Just out of curiosity, how many people do you know who have picked up bacterial infections from their laundry?

No one. I acknowledge that my concern is illogical and that I’m not going to catch anything or become ill from unkilled germs in my laundry. However, I have a nagging sense that it’s gross and I’d like to find a way to sterilize my clothing simply for peace of mind. It’s the same thing when it comes to touching bathroom doorknobs: I’m not going to get sick, most likely, but it seems gross to me, so I avoid touching them if at all possible.

As I said, my husband sometimes comes in contact with Very Nasty Things in his line of work and I’d like to make sure those germs are eradicated to the best of my abilities.

As DeVena’s link points out, you’re going to be putting those unmentionables through the dryer, right? The dryer is way, way hotter than any hot water you’re going to be using to wash the clothes and the clothes are exposed to it for quite a while. I dunno if they’re sterile after coming out of the dryer, but they’re pretty close.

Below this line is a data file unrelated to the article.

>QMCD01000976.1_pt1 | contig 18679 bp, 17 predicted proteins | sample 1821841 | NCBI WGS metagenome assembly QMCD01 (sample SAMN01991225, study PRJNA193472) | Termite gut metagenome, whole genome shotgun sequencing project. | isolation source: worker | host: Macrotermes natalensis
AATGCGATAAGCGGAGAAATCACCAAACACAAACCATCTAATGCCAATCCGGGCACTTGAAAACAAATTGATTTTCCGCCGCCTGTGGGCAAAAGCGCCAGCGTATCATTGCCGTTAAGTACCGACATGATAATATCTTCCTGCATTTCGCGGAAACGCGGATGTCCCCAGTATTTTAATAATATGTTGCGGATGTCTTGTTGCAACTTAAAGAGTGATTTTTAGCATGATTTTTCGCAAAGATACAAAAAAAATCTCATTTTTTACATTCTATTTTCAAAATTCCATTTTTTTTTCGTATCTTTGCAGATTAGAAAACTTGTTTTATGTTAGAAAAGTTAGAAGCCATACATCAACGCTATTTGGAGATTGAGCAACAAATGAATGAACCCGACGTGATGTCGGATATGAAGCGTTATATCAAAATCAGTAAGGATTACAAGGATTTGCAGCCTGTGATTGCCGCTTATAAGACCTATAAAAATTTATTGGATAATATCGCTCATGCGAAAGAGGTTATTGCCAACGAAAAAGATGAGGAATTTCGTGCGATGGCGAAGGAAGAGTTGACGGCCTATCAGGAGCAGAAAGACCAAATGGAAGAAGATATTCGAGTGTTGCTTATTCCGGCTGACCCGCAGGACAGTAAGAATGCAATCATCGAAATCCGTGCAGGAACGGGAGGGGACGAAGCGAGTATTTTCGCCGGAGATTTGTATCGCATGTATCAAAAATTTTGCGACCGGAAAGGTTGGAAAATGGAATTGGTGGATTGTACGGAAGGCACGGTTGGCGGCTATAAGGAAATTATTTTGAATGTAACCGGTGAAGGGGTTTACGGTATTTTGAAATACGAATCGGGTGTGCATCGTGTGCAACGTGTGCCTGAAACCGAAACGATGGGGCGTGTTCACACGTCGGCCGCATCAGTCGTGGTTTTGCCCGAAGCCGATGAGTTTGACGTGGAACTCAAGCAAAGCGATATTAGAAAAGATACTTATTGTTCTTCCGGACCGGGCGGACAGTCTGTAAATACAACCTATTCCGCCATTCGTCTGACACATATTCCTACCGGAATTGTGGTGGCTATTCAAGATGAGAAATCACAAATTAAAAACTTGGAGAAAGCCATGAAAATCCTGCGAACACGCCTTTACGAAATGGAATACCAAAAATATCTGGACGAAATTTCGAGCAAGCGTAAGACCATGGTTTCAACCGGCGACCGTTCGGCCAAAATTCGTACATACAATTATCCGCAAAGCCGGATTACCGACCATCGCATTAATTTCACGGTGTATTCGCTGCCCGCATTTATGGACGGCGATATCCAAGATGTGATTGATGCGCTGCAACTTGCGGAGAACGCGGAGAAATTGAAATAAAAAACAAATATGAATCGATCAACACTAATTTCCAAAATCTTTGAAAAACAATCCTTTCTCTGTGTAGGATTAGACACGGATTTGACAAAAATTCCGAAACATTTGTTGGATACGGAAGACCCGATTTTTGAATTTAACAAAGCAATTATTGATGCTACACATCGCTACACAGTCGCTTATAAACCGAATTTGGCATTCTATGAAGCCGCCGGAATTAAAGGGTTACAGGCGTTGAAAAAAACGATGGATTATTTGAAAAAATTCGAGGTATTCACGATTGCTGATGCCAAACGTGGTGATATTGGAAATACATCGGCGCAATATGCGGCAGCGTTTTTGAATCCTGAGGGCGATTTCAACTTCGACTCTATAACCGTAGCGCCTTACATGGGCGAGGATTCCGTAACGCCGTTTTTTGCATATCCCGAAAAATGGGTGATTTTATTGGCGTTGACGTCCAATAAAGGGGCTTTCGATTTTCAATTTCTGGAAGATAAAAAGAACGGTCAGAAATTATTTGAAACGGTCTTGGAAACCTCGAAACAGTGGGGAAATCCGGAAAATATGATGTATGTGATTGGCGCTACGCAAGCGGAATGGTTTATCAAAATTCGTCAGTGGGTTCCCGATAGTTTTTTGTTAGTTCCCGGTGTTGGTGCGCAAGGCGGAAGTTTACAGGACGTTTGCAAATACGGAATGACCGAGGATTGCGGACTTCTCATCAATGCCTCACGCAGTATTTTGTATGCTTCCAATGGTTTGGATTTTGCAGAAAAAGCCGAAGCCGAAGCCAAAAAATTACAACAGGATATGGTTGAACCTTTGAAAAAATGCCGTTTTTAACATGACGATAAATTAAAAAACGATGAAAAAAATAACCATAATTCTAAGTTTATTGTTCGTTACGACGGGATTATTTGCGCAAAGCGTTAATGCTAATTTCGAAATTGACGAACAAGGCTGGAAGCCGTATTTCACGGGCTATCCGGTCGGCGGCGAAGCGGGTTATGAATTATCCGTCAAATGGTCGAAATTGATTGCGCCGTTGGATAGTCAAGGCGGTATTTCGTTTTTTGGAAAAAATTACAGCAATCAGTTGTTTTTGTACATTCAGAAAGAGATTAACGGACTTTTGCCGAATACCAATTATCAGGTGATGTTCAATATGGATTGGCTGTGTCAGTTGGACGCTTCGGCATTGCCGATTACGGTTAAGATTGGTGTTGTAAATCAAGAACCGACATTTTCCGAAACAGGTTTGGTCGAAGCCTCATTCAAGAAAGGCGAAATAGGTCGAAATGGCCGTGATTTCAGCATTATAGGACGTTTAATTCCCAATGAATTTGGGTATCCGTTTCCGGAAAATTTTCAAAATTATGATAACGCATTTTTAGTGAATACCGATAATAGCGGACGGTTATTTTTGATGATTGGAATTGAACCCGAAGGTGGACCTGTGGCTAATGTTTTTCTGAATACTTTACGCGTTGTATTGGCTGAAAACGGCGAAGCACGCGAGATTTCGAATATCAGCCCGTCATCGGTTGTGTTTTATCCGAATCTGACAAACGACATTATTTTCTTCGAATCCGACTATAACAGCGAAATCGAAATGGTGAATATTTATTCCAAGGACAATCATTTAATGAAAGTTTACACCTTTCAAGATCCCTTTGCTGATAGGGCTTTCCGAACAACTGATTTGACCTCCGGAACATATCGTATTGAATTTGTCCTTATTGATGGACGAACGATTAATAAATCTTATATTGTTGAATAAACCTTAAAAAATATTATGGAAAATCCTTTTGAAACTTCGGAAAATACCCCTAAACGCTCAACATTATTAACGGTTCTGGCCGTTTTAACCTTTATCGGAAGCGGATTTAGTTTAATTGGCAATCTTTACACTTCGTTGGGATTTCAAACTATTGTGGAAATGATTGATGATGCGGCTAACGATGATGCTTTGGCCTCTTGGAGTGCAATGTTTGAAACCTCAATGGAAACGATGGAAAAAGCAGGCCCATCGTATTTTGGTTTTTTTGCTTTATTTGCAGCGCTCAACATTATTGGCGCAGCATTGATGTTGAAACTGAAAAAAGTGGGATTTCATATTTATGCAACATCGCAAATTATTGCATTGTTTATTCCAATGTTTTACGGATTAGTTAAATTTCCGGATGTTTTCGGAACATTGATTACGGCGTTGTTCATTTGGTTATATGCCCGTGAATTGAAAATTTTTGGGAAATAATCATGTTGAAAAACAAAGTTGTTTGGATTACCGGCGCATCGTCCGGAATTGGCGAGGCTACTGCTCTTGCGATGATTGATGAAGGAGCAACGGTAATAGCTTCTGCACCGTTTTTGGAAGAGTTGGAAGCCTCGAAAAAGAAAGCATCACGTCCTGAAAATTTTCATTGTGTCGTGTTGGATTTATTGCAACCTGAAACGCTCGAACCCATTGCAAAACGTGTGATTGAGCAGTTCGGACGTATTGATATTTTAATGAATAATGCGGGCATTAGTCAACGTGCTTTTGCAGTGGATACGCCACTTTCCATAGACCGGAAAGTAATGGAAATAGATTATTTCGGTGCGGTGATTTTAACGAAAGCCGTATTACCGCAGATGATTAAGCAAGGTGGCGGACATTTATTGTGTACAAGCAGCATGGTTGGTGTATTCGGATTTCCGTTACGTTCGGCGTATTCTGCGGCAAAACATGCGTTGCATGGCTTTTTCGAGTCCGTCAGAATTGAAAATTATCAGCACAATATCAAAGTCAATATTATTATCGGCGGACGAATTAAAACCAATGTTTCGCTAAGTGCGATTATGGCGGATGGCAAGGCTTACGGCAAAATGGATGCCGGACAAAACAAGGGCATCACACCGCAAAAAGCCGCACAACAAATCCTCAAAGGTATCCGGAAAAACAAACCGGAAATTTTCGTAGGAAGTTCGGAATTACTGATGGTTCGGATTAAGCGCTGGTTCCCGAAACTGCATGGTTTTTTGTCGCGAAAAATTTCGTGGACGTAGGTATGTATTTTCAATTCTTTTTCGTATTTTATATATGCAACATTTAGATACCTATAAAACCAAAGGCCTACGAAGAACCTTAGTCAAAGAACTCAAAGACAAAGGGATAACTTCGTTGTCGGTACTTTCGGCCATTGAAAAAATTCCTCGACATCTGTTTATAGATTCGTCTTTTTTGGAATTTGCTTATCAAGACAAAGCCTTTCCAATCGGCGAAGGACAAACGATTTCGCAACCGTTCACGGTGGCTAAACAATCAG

Borax and/or vinegar are both germ killers. Adding white vinegar to the rinse water will kill germs and soften fabrics!

They won’t be sterile, bacterial and fungal spores would most likely survive, and the instant you touch them you’ll be inoculating them with whatever viruses, bacteria and fungi you have on your hands. However, along with air drying, it would probably be the closest you can get without dousing everything in a antimicrobial and vacuum packing them, all done in a clean room.

At what concentration? Neat (or high concentration) vinegar may well be bacteriocidal but when it’s dilute how effective is it?

Just a quick thought You could put the smaller items in a pressure cooker/autoclave for 20-30 minutes, and then dry them in a disinfected microwave. They would probably be as sterile as you could get in the home. I am not a laundress, but I would imagine that if your items could survive a boil wash then they should survive in the pressure cooker.

“Little Boy Blue” ??
That was used in times long past to make white clothes look whiter. Not an antiaeptic!